SHKODËR – The Albanian government is seeking to improve the country’s cultural sector through the repurposing of built heritage in order to maintain and promote the nation’s history. Ideally, at the same time, a photography collection of national significance needed relocating. Both aims were met with Casanova+Hernandez’ design for the Marubi National Photography Museum and Archive located in the north of Albania.
The Marubi photography collection of 150,000 negatives was acquired by the Albanian government in 1970. It documents an important part of Albanian history, spanning three generations of the Marubi family. The Italian painter and photographer Pietro Marubi emigrated from Piacenza to Shkodër, Albania in 1858, and from that moment onwards he began documenting his new home country. Pietro’s assistant Kel Marubi and Kel’s son Gegë continued the family’s legacy up until the government’s acquisition. The collection documents the bourgeoisie, royalty, landscape and turmoil, among other things. Its significance made a photography museum an ideal programme for the government’s development agenda.
Selecting the existing building seems to have been a non-debatable subject. The building is located in Shkodër, where the Marubi collection was produced. The town is one of Albania’s most important and oldest cultural centres. Architect Kolë Idromeno, who was a student of Pietro Marubi, designed the original building that was to be repurposed. Lineage and location made the selected building a fitting context for the housing of the Marubi collection. With the building and programme selected, a competition was then held for the new museum’s design. The brief aimed at relocating the existing collection into a contemporary space. Dutch architecture firm Casanova+Herandez won the competition with the help of curator Kim Knoppers, of Foam Museum in Amsterdam. Together, architect and curator re-framed the collection for public consumption.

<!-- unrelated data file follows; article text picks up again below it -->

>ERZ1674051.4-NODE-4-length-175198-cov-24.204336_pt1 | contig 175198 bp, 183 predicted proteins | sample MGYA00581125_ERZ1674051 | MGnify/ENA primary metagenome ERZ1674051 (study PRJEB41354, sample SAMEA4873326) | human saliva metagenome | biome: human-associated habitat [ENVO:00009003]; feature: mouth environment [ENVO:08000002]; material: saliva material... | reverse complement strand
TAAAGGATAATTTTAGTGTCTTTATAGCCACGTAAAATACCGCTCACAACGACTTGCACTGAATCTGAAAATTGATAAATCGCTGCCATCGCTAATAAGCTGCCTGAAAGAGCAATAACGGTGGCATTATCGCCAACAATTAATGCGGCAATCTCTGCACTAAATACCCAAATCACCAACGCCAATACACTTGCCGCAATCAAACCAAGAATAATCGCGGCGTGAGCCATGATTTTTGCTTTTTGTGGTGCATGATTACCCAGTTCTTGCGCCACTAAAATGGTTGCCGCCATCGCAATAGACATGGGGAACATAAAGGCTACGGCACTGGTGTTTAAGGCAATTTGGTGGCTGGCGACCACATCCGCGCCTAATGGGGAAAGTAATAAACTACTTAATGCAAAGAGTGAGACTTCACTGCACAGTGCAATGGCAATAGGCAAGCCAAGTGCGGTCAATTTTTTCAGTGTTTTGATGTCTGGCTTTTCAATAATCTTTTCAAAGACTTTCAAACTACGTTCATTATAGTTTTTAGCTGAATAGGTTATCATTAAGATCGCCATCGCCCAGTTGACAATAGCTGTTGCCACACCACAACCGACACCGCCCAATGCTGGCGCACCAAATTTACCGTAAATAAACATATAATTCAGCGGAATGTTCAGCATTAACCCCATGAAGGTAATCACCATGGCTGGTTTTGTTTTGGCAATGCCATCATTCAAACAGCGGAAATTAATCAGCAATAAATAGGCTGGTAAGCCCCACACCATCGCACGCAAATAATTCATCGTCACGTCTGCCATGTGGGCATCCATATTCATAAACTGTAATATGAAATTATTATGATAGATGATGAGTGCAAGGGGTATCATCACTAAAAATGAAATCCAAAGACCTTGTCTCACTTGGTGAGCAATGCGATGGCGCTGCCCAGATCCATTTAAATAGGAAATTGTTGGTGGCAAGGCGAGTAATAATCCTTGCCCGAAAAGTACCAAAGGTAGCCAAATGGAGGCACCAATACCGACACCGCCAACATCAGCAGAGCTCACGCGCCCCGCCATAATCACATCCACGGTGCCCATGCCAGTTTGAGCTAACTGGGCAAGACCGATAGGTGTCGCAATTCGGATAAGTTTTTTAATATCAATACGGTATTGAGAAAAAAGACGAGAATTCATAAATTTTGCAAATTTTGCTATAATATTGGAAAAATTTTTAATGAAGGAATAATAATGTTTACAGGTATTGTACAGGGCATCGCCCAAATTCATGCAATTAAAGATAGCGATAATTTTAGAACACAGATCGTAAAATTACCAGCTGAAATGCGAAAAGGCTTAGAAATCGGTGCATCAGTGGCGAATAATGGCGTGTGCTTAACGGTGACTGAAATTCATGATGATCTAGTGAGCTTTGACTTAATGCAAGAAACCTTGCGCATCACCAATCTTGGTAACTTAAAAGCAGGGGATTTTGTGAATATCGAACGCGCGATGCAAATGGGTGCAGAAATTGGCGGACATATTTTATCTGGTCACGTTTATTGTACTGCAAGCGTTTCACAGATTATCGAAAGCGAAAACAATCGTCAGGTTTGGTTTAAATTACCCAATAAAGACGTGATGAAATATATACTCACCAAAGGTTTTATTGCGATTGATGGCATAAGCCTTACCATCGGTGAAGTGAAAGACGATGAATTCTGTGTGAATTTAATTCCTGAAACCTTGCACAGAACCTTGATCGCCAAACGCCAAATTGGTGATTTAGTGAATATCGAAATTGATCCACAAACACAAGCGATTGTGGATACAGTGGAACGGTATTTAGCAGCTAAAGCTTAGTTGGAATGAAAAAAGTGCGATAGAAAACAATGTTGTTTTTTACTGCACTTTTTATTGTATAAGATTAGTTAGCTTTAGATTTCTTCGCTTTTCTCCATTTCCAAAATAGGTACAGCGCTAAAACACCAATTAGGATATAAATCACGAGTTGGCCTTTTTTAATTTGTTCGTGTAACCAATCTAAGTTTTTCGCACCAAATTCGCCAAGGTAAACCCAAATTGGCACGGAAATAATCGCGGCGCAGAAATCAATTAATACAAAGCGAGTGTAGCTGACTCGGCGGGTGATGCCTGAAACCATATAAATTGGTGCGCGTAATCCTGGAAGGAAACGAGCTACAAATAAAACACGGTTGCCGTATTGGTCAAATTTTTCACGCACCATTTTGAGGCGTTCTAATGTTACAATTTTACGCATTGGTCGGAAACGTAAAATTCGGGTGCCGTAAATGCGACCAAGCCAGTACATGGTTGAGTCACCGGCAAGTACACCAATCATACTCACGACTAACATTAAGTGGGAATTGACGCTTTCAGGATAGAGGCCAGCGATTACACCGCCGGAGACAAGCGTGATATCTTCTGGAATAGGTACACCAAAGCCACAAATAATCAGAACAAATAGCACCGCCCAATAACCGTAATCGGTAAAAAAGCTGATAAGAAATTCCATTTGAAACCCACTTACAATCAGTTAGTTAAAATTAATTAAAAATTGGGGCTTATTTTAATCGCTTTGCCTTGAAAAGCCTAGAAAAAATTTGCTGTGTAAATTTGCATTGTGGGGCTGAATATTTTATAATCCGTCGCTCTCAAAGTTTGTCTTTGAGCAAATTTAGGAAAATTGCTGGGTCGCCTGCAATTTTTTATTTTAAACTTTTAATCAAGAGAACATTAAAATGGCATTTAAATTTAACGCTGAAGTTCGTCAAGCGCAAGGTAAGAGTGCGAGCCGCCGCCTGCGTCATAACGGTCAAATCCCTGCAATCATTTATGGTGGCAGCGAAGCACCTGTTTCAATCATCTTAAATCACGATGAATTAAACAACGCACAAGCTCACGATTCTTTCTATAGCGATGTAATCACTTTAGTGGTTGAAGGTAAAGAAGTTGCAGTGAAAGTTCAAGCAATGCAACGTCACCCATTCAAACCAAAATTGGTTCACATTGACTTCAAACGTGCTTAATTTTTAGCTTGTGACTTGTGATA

Aesthetically this museum establishes itself as photography-centred. The shifting frame pattern of the façade elements and interior shelving is a reference taken from a camera’s closing aperture. This is applied not only to the built objects but also the museum’s brand identity and the organisation of rooms in the upper exhibition space. The design is spatially made up of five boxes that are inserted into parts of the existing building. The first box encountered is the showcase landmark located in the street, providing an information point, enticing visitors while demarcating entry. The architect acts sensitively toward the historic façade by detaching the box, allowing visitors to appreciate it independently from the contemporary intervention. The only alteration to the elevation is the minor modifications to the fenestrations, increasing transparency with glazing to connect the street with the reception and function spaces.
A larger box is pushed to the back of the building and houses circulation and museum services downstairs, with archives and a digital laboratory upstairs. Working with the existing form, this box is placed to enclose a space creating a courtyard that is looked out upon by surrounding spaces.
The main exhibition of the museum is upstairs in the refinished existing space. The three final boxes are executed here to frame the museum’s permanent collection. The architect describes these displays as an ‘interactive chrono-thematic exhibition’ where information and education are combined in a multisensory experience. The Marubi legacy is displayed chronologically on the outside of the boxes. Whilst inside there are representations of the spaces where the three generations of production took place: the photo studio of Pietro Marubi, the darkroom of Kel Marubi and Gegë Marubi’s archive.
Casanova+Hernandez executed an architectural outcome which manages history, built heritage, contemporary design and the dichotomy between conservation and display. Hopefully the project becomes a precedent for the Albanian government’s developments toward a strongly represented national culture.